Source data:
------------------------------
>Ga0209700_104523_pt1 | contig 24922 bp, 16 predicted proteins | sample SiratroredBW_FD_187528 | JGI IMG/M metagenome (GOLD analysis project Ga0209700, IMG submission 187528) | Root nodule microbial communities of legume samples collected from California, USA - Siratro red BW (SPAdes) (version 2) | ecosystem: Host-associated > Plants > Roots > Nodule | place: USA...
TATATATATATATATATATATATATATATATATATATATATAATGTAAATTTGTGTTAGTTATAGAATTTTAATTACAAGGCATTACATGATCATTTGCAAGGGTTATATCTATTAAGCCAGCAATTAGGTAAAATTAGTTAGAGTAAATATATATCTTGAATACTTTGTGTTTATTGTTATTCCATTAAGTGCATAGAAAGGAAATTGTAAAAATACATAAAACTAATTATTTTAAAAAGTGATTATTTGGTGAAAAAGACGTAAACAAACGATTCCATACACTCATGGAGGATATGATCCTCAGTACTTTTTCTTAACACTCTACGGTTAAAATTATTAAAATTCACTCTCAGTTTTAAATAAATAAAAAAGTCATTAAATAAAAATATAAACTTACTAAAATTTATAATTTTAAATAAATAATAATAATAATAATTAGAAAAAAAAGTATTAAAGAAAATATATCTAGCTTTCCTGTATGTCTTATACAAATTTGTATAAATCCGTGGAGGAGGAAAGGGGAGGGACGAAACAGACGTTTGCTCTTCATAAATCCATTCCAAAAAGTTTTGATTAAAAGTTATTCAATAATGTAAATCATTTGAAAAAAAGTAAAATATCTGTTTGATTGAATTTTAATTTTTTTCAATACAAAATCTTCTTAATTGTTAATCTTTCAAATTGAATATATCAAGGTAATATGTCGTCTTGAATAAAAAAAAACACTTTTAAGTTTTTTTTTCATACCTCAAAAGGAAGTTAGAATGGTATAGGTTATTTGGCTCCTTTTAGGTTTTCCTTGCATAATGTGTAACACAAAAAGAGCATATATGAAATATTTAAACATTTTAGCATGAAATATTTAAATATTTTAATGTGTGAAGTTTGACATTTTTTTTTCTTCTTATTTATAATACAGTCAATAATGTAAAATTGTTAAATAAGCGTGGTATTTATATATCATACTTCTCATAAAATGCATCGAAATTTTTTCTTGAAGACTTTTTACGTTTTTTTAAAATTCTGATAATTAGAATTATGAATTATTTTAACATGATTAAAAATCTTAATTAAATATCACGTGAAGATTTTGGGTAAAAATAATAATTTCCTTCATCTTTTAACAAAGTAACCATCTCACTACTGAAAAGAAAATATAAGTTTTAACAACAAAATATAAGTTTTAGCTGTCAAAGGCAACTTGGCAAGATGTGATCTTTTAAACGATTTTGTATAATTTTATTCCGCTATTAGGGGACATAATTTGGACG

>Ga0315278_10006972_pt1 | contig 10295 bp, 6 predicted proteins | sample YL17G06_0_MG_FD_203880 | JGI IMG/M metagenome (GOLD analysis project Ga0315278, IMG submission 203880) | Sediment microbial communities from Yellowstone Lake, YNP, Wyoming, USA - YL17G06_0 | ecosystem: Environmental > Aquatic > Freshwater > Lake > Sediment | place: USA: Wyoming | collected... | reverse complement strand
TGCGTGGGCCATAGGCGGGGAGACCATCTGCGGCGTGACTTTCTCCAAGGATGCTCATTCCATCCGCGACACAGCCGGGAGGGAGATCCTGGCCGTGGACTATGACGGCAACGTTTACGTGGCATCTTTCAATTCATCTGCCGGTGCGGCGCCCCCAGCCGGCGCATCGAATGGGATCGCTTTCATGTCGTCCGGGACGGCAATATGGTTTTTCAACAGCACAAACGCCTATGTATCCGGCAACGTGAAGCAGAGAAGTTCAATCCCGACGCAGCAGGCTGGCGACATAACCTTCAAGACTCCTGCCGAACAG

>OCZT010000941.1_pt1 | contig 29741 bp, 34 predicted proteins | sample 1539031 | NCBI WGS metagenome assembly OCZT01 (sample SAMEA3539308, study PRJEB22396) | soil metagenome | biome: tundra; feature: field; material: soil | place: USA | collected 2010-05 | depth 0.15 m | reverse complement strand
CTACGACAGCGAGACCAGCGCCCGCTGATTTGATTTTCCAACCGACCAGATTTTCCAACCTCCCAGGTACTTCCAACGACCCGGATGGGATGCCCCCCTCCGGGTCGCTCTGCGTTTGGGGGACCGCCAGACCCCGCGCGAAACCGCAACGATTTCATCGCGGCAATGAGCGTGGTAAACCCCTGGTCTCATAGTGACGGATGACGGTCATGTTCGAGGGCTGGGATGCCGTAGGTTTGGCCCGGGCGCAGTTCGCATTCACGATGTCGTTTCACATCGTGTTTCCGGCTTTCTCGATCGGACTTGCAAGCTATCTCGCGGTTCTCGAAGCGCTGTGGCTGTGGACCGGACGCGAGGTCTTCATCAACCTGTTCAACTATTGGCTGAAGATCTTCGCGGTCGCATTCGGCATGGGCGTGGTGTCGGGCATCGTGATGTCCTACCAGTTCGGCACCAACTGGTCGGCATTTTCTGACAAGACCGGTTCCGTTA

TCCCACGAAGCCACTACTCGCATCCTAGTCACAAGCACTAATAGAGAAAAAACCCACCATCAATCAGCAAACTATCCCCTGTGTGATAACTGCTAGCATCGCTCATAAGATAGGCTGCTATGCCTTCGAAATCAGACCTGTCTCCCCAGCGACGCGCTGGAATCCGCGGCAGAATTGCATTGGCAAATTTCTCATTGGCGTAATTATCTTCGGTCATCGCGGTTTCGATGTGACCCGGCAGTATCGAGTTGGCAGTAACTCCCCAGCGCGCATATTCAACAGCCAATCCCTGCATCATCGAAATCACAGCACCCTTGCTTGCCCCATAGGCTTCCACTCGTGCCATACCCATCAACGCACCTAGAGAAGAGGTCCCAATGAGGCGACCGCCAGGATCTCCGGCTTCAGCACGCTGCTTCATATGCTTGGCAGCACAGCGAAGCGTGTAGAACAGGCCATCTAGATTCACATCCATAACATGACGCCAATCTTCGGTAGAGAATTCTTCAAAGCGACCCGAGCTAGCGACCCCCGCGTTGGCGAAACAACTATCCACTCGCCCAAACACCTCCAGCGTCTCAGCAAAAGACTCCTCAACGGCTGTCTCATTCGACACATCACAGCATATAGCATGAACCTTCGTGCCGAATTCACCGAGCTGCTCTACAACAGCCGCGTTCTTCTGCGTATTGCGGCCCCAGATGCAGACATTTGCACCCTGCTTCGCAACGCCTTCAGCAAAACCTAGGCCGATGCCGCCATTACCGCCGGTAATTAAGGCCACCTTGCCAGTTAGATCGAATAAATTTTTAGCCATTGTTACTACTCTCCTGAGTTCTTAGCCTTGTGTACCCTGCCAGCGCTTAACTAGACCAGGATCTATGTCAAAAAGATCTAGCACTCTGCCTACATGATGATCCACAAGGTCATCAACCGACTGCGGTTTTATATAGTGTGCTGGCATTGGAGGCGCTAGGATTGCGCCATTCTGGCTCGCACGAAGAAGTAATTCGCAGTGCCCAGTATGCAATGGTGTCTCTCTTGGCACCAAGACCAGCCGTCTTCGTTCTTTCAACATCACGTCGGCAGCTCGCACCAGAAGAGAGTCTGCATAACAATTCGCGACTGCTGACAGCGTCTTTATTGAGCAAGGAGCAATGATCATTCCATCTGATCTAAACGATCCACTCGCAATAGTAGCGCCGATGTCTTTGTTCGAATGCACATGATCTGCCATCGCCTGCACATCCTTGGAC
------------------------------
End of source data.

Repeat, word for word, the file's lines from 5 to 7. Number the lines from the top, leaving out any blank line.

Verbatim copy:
>OCZT010000941.1_pt1 | contig 29741 bp, 34 predicted proteins | sample 1539031 | NCBI WGS metagenome assembly OCZT01 (sample SAMEA3539308, study PRJEB22396) | soil metagenome | biome: tundra; feature: field; material: soil | place: USA | collected 2010-05 | depth 0.15 m | reverse complement strand
CTACGACAGCGAGACCAGCGCCCGCTGATTTGATTTTCCAACCGACCAGATTTTCCAACCTCCCAGGTACTTCCAACGACCCGGATGGGATGCCCCCCTCCGGGTCGCTCTGCGTTTGGGGGACCGCCAGACCCCGCGCGAAACCGCAACGATTTCATCGCGGCAATGAGCGTGGTAAACCCCTGGTCTCATAGTGACGGATGACGGTCATGTTCGAGGGCTGGGATGCCGTAGGTTTGGCCCGGGCGCAGTTCGCATTCACGATGTCGTTTCACATCGTGTTTCCGGCTTTCTCGATCGGACTTGCAAGCTATCTCGCGGTTCTCGAAGCGCTGTGGCTGTGGACCGGACGCGAGGTCTTCATCAACCTGTTCAACTATTGGCTGAAGATCTTCGCGGTCGCATTCGGCATGGGCGTGGTGTCGGGCATCGTGATGTCCTACCAGTTCGGCACCAACTGGTCGGCATTTTCTGACAAGACCGGTTCCGTTA

TCCCACGAAGCCACTACTCGCATCCTAGTCACAAGCACTAATAGAGAAAAAACCCACCATCAATCAGCAAACTATCCCCTGTGTGATAACTGCTAGCATCGCTCATAAGATAGGCTGCTATGCCTTCGAAATCAGACCTGTCTCCCCAGCGACGCGCTGGAATCCGCGGCAGAATTGCATTGGCAAATTTCTCATTGGCGTAATTATCTTCGGTCATCGCGGTTTCGATGTGACCCGGCAGTATCGAGTTGGCAGTAACTCCCCAGCGCGCATATTCAACAGCCAATCCCTGCATCATCGAAATCACAGCACCCTTGCTTGCCCCATAGGCTTCCACTCGTGCCATACCCATCAACGCACCTAGAGAAGAGGTCCCAATGAGGCGACCGCCAGGATCTCCGGCTTCAGCACGCTGCTTCATATGCTTGGCAGCACAGCGAAGCGTGTAGAACAGGCCATCTAGATTCACATCCATAACATGACGCCAATCTTCGGTAGAGAATTCTTCAAAGCGACCCGAGCTAGCGACCCCCGCGTTGGCGAAACAACTATCCACTCGCCCAAACACCTCCAGCGTCTCAGCAAAAGACTCCTCAACGGCTGTCTCATTCGACACATCACAGCATATAGCATGAACCTTCGTGCCGAATTCACCGAGCTGCTCTACAACAGCCGCGTTCTTCTGCGTATTGCGGCCCCAGATGCAGACATTTGCACCCTGCTTCGCAACGCCTTCAGCAAAACCTAGGCCGATGCCGCCATTACCGCCGGTAATTAAGGCCACCTTGCCAGTTAGATCGAATAAATTTTTAGCCATTGTTACTACTCTCCTGAGTTCTTAGCCTTGTGTACCCTGCCAGCGCTTAACTAGACCAGGATCTATGTCAAAAAGATCTAGCACTCTGCCTACATGATGATCCACAAGGTCATCAACCGACTGCGGTTTTATATAGTGTGCTGGCATTGGAGGCGCTAGGATTGCGCCATTCTGGCTCGCACGAAGAAGTAATTCGCAGTGCCCAGTATGCAATGGTGTCTCTCTTGGCACCAAGACCAGCCGTCTTCGTTCTTTCAACATCACGTCGGCAGCTCGCACCAGAAGAGAGTCTGCATAACAATTCGCGACTGCTGACAGCGTCTTTATTGAGCAAGGAGCAATGATCATTCCATCTGATCTAAACGATCCACTCGCAATAGTAGCGCCGATGTCTTTGTTCGAATGCACATGATCTGCCATCGCCTGCACATCCTTGGAC